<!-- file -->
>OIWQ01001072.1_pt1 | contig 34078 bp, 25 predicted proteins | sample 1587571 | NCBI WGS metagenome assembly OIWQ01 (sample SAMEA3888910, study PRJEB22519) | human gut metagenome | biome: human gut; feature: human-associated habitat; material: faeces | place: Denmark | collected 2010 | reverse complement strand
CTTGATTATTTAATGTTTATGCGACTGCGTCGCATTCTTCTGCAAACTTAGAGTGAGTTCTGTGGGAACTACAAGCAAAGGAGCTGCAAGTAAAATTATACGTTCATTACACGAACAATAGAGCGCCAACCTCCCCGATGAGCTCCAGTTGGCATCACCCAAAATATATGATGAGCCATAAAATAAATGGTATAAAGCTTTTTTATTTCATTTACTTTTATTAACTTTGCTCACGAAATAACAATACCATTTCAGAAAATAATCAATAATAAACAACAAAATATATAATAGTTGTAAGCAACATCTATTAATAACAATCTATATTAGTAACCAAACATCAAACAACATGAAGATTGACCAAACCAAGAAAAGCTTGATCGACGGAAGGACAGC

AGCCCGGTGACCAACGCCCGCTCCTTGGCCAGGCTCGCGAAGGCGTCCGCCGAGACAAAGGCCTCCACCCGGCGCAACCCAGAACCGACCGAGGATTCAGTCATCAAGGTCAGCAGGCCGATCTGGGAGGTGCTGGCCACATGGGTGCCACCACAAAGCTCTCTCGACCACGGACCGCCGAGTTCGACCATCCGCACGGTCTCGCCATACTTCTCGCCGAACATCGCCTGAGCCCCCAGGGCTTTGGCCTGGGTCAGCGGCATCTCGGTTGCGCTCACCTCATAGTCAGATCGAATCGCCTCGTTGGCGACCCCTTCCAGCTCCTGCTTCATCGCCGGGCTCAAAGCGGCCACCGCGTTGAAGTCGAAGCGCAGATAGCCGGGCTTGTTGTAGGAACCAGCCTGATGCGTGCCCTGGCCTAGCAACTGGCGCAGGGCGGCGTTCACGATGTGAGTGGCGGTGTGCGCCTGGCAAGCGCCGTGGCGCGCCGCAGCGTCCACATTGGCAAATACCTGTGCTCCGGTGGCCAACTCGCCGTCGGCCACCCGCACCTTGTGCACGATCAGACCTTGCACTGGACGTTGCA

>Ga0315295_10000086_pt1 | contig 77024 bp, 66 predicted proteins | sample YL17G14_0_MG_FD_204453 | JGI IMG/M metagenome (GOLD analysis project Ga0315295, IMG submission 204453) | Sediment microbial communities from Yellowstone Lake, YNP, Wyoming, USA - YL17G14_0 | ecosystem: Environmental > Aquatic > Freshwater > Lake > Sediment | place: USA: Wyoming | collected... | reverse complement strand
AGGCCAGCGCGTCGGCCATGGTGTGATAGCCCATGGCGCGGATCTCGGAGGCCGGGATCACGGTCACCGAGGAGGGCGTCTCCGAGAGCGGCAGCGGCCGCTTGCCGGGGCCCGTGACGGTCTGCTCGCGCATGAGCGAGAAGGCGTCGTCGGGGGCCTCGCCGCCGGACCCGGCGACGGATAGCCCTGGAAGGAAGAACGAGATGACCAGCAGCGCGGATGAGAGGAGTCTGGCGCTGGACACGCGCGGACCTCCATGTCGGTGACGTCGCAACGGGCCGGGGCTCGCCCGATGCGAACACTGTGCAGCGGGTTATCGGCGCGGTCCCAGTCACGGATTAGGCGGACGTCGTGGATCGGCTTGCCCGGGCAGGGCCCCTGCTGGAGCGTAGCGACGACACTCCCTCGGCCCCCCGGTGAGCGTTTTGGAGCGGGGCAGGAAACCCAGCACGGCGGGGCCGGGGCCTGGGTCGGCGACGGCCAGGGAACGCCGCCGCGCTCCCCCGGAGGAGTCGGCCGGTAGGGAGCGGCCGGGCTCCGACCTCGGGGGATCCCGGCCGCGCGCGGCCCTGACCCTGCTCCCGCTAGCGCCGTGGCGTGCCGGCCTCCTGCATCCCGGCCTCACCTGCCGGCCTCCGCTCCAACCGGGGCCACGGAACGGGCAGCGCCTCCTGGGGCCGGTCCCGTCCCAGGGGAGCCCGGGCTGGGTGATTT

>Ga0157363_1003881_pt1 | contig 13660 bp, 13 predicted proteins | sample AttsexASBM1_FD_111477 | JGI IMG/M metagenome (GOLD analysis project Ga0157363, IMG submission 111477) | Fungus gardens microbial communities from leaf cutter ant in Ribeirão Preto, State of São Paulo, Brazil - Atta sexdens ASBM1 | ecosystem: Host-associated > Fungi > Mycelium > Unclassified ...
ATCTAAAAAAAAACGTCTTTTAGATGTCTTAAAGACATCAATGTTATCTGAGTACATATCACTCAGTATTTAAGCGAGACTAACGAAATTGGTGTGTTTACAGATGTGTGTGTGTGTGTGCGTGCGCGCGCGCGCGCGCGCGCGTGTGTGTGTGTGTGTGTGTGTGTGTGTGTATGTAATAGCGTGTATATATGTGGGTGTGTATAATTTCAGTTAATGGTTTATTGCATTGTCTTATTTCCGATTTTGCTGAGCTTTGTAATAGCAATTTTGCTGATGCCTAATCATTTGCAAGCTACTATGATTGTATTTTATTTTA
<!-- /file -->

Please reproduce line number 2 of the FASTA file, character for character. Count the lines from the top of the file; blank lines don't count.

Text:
CTTGATTATTTAATGTTTATGCGACTGCGTCGCATTCTTCTGCAAACTTAGAGTGAGTTCTGTGGGAACTACAAGCAAAGGAGCTGCAAGTAAAATTATACGTTCATTACACGAACAATAGAGCGCCAACCTCCCCGATGAGCTCCAGTTGGCATCACCCAAAATATATGATGAGCCATAAAATAAATGGTATAAAGCTTTTTTATTTCATTTACTTTTATTAACTTTGCTCACGAAATAACAATACCATTTCAGAAAATAATCAATAATAAACAACAAAATATATAATAGTTGTAAGCAACATCTATTAATAACAATCTATATTAGTAACCAAACATCAAACAACATGAAGATTGACCAAACCAAGAAAAGCTTGATCGACGGAAGGACAGC